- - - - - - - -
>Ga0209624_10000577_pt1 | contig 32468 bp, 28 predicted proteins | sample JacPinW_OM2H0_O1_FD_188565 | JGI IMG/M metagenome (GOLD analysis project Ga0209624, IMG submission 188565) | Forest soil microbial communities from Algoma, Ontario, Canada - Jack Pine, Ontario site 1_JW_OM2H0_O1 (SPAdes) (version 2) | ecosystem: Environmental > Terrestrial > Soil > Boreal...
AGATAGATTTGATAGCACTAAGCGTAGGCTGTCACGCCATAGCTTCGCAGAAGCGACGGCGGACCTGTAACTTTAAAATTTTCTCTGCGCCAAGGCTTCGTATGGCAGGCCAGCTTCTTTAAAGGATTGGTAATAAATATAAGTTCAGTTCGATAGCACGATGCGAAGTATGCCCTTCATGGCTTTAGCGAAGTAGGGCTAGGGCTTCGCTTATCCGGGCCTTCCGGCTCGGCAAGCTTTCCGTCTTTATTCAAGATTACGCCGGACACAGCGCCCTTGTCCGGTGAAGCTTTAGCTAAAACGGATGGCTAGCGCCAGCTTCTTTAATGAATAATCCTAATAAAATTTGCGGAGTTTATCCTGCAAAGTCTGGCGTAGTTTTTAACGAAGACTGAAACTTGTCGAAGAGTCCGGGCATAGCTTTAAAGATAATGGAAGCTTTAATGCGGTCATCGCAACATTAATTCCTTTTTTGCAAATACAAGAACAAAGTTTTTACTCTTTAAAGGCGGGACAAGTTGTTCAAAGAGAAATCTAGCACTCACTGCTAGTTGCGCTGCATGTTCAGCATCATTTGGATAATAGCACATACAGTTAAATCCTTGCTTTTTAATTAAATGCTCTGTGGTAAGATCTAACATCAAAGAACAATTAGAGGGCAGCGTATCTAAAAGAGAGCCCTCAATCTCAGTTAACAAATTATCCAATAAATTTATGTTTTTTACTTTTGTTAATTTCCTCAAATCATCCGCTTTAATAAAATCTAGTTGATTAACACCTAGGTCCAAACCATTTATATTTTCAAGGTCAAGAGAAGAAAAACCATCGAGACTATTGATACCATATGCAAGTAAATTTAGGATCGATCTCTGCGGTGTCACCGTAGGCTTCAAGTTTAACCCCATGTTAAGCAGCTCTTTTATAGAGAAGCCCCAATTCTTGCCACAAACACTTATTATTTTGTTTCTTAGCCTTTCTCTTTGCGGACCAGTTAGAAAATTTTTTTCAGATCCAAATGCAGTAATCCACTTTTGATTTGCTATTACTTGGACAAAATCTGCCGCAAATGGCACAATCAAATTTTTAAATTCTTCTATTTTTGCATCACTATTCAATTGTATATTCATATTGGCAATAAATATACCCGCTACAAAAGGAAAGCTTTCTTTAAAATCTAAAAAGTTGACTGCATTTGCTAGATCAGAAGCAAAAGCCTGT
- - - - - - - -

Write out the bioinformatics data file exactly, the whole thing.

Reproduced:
>Ga0209624_10000577_pt1 | contig 32468 bp, 28 predicted proteins | sample JacPinW_OM2H0_O1_FD_188565 | JGI IMG/M metagenome (GOLD analysis project Ga0209624, IMG submission 188565) | Forest soil microbial communities from Algoma, Ontario, Canada - Jack Pine, Ontario site 1_JW_OM2H0_O1 (SPAdes) (version 2) | ecosystem: Environmental > Terrestrial > Soil > Boreal...
AGATAGATTTGATAGCACTAAGCGTAGGCTGTCACGCCATAGCTTCGCAGAAGCGACGGCGGACCTGTAACTTTAAAATTTTCTCTGCGCCAAGGCTTCGTATGGCAGGCCAGCTTCTTTAAAGGATTGGTAATAAATATAAGTTCAGTTCGATAGCACGATGCGAAGTATGCCCTTCATGGCTTTAGCGAAGTAGGGCTAGGGCTTCGCTTATCCGGGCCTTCCGGCTCGGCAAGCTTTCCGTCTTTATTCAAGATTACGCCGGACACAGCGCCCTTGTCCGGTGAAGCTTTAGCTAAAACGGATGGCTAGCGCCAGCTTCTTTAATGAATAATCCTAATAAAATTTGCGGAGTTTATCCTGCAAAGTCTGGCGTAGTTTTTAACGAAGACTGAAACTTGTCGAAGAGTCCGGGCATAGCTTTAAAGATAATGGAAGCTTTAATGCGGTCATCGCAACATTAATTCCTTTTTTGCAAATACAAGAACAAAGTTTTTACTCTTTAAAGGCGGGACAAGTTGTTCAAAGAGAAATCTAGCACTCACTGCTAGTTGCGCTGCATGTTCAGCATCATTTGGATAATAGCACATACAGTTAAATCCTTGCTTTTTAATTAAATGCTCTGTGGTAAGATCTAACATCAAAGAACAATTAGAGGGCAGCGTATCTAAAAGAGAGCCCTCAATCTCAGTTAACAAATTATCCAATAAATTTATGTTTTTTACTTTTGTTAATTTCCTCAAATCATCCGCTTTAATAAAATCTAGTTGATTAACACCTAGGTCCAAACCATTTATATTTTCAAGGTCAAGAGAAGAAAAACCATCGAGACTATTGATACCATATGCAAGTAAATTTAGGATCGATCTCTGCGGTGTCACCGTAGGCTTCAAGTTTAACCCCATGTTAAGCAGCTCTTTTATAGAGAAGCCCCAATTCTTGCCACAAACACTTATTATTTTGTTTCTTAGCCTTTCTCTTTGCGGACCAGTTAGAAAATTTTTTTCAGATCCAAATGCAGTAATCCACTTTTGATTTGCTATTACTTGGACAAAATCTGCCGCAAATGGCACAATCAAATTTTTAAATTCTTCTATTTTTGCATCACTATTCAATTGTATATTCATATTGGCAATAAATATACCCGCTACAAAAGGAAAGCTTTCTTTAAAATCTAAAAAGTTGACTGCATTTGCTAGATCAGAAGCAAAAGCCTGT